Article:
Museum of Jurassic Technology, 2023. Images courtesy: Museum of Jurassic Technology, Los Angeles
Museum of Jurassic Technology, 2023. Courtesy: Museum of Jurassic Technology, Los Angeles

Recently, when I left LA for a fellowship in Cambridge, Massachusetts, the museum graciously agreed to babysit my harp. You can find it in a room decorated with paintings of Soviet space dogs. As soon as I landed in Cambridge, I went on a Zen meditation retreat. While meditating, I could hear every exhibit of the museum: the voice imploring us to follow the chain of flowers into the mysteries of life; the burbling waters of the miniature model of Iguazú Falls; a recording of David talking about exploding dice; the distant echoes of barks in the bestiary room; the mournful sound of the duduk in Djivan Gasparyan’s ‘Lovely Spring’ (1992) playing in the Sandaldjian Memorial Gallery; Claudio Monteverdi’s ‘Lamento della Ninfa’ (Nymph’s Lament, 1638) as I ascend the stairs to the sublime courtyard; Johann Sebastian Bach’s ‘Ich ruf zu dir, Herr Jesu Christ’ (I Call to You, Lord Jesus Christ, 1732) in the ‘Ecstatic Journey of Konstantin Tsiolkovsky’ exhibit; the sound of David’s nyckelharpa reverberating in the garden.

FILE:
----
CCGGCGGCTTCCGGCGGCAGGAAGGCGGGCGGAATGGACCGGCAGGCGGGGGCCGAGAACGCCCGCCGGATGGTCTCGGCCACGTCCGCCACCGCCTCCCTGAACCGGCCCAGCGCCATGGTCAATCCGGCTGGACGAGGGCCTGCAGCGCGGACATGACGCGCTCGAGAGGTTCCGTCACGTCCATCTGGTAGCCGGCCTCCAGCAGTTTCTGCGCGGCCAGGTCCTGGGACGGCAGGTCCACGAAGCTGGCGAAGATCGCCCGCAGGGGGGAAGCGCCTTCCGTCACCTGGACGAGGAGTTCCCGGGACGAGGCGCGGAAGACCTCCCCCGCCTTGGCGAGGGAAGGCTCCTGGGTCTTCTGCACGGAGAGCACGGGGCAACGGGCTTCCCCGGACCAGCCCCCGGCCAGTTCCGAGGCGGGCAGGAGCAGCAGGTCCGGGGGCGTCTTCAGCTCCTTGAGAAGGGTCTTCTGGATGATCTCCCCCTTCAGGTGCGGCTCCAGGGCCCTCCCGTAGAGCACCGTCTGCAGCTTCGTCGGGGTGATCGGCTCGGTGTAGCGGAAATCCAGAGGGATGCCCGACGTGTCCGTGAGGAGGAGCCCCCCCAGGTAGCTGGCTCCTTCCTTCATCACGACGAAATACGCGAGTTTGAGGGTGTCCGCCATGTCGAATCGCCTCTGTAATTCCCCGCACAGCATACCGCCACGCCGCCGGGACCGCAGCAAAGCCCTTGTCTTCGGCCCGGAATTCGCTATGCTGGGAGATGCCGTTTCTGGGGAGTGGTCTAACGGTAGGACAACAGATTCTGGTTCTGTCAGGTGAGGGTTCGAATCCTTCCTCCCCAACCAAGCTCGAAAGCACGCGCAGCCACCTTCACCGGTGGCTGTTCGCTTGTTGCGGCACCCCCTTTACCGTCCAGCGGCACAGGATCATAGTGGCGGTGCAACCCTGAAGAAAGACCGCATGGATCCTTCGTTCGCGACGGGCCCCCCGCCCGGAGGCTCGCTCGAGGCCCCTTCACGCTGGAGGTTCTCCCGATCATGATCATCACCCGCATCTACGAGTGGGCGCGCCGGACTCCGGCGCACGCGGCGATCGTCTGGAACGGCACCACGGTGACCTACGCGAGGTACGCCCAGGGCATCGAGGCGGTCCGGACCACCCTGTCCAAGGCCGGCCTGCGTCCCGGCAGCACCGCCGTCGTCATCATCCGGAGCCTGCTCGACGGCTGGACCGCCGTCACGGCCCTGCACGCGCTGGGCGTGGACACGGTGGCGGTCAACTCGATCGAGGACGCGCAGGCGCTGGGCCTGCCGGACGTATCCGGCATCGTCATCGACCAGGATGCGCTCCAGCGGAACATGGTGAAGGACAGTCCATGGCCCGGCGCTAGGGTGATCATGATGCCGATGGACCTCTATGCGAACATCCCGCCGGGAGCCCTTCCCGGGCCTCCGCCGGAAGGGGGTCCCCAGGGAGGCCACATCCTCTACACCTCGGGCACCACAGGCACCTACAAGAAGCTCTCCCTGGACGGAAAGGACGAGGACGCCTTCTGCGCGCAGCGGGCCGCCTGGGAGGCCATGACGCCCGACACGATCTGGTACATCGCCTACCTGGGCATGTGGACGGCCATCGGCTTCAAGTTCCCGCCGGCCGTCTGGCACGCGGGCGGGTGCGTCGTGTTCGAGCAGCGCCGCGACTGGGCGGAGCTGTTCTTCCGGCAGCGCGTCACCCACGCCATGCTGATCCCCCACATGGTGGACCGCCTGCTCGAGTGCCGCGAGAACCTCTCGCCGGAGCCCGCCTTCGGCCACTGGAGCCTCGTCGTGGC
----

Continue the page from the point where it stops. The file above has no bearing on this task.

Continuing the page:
Now that I live on the other side of the country, I have to draw upon my memories of the museum, which furnish my reveries. Somewhere, night-flying white moths billow forth from a bottomless urn; they are the dead taking leave of this earth. I recall a line from the diary of Virginia Woolf: ‘She is to finally let the last great moth in.’ A living room diorama contains a mirror covered by a bedsheet. In this miniature room of the dying, it is night. Outside,